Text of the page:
The golden horses on top of the Minnesota State Capitol have one less rider. The Hartbeat won't be able to call across the hall of the basement press area for confirmation on a song lyric or musical artist. My colleague, since we were teens, is mounting a new steed and traveling a different trail along the side of the mountain. The Jackal Den will have a changed atmosphere now that one of its vets is over the wall and running for the tree line.
This edition of Hartbeat will add to the lore about Eric Eskola from the perspective of one who knew him back when we worked together at the Broadcast Center for the Upper Midwest located in the heart of one of the Big Baghdads by the lake.
How the Web Was Woven
I first met Eric at KDAL TV in Duluth in the spring of 1973. We were among the college kids who helped out at the station. Our help was cheap. We were paid minimum wage, which in 1973 was $1.65 an hour. We received raises when the Federal Wage and Hour law changed.
Eric's title was then film filer. As photographer/film processor operators and film editors, we built the newscasts on reels of film. The stories wound on the reels in the order they aired (hopefully) and we printed out a list of the story names (called "slugs") that we taped on the reel. After the show the reels came back to the photo lab and Eric wound each film story into a small roll ranging in size from a nickel to a quarter (following our wage scale). He would label the story with the date and slug and put the rolls into a film can on which he wrote the date. He then took the contents of the can into the newsroom and typed out (using a manual typewriter) a recipe card with the slug, date and a brief story description. Eric's descriptions were his summing up of the story, so one had to be able to see the news from his perspective. It was clear to me that Eric could successfully synthesize a story into sentence - a challenge to many journalists, including the author of this blog.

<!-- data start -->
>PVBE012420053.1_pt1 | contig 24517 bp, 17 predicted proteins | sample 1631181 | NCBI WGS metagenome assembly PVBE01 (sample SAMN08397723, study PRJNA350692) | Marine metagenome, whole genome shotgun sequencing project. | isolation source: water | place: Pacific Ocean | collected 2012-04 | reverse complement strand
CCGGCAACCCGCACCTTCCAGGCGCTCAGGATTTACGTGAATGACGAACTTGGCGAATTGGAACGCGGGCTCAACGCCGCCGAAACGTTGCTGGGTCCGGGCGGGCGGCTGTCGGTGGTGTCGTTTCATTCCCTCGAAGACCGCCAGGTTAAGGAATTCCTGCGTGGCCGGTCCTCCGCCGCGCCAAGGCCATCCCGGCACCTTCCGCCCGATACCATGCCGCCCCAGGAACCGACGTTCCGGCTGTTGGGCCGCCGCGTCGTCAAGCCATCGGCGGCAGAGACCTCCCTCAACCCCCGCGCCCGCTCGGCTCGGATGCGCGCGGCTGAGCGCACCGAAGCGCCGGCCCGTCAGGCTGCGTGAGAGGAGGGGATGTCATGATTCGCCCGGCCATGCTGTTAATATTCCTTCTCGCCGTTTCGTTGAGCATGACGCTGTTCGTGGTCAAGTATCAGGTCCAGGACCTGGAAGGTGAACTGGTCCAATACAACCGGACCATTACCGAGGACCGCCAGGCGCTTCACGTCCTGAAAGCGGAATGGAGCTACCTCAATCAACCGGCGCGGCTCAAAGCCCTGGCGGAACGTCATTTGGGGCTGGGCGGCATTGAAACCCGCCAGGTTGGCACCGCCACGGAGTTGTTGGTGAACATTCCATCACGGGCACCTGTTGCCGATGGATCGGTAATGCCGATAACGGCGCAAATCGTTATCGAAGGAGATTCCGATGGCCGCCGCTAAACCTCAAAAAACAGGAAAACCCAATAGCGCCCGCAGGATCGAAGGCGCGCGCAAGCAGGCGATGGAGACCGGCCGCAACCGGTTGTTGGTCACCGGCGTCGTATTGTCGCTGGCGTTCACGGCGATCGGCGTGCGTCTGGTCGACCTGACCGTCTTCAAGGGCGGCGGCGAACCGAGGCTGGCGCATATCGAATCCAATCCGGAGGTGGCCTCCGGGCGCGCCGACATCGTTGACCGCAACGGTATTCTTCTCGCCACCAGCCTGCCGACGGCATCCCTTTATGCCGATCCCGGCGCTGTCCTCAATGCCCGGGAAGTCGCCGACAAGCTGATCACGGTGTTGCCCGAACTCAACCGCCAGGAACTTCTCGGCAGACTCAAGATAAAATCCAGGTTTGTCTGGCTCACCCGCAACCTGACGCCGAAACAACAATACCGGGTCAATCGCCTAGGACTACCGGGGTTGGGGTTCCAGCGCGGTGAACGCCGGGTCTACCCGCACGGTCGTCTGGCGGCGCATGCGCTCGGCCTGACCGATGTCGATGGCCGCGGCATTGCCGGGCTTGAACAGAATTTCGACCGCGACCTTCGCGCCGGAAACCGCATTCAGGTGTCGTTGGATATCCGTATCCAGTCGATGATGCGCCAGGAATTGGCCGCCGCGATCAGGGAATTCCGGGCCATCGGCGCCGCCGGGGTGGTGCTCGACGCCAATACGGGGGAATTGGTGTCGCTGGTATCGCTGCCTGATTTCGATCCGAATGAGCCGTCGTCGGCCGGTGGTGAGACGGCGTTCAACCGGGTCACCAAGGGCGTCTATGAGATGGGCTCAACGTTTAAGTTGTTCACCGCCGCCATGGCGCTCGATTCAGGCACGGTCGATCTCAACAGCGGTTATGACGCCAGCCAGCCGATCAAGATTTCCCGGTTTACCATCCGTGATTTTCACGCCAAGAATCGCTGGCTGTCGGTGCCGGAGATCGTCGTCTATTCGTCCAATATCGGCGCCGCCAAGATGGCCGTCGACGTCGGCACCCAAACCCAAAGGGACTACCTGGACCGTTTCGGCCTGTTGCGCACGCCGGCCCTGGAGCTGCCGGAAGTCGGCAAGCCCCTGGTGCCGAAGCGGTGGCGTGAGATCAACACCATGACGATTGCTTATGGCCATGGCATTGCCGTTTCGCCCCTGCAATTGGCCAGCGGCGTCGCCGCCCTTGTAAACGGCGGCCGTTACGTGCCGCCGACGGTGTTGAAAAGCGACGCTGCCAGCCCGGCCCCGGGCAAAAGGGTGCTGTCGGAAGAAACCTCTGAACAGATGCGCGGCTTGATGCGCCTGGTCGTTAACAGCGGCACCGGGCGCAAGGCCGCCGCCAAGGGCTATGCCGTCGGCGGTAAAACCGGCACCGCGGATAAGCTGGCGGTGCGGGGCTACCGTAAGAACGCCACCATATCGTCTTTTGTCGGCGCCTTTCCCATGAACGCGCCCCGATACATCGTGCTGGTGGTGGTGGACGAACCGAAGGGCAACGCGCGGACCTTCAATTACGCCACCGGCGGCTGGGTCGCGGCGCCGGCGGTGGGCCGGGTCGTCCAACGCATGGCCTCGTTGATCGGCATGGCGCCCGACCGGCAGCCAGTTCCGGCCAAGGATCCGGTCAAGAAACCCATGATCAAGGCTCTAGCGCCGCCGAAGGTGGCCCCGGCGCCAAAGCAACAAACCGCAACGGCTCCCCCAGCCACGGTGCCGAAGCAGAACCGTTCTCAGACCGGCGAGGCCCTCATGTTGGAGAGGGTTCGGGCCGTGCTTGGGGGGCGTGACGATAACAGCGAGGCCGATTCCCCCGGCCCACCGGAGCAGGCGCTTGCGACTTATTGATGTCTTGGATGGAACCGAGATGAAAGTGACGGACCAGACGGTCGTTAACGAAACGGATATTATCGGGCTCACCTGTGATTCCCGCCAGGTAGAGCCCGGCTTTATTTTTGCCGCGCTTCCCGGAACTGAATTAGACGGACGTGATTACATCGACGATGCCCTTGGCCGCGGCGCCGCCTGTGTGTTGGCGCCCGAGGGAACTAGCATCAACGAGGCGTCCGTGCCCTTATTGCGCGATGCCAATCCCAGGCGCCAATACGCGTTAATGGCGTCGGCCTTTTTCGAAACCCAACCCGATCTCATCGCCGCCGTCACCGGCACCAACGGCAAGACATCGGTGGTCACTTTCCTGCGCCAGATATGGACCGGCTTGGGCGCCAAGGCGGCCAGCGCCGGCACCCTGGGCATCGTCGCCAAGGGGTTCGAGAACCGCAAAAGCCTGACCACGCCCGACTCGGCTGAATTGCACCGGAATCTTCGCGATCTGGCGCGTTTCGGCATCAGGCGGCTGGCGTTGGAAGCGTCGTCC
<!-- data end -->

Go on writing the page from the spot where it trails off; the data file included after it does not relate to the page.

Follow that Dream
A dream for my then future wife Vivian was to see Elvis Presley in concert. One of our friends had his own 16mm copy of the Elvis concert film, "That's the Way it Is." We had seen it countless times and were devoted fans of the King. (This devotion continues today.)
Vivian was recovering from surgery at a Duluth hospital when she heard the radio announcement that Elvis Presley would be playing at the Duluth Arena on October 16, 1976. She was not able to walk at the time. I could not take her to the concert since I had accepted a position at a Twin Cities television station and wasn't able to get time off. From her hospital bed, Vivian called Eric at KDAL and asked him if he could get tickets to the show. A true friend, Eric went to the Arena and waited in line so that when the box office opened, he could procure tickets for this once in a lifetime event. Eric's patience was rewarded with tickets and Vivian, recovered enough from surgery to walk with crutches was able to follow her dream of being in the same room with Elvis...
Big Boss Man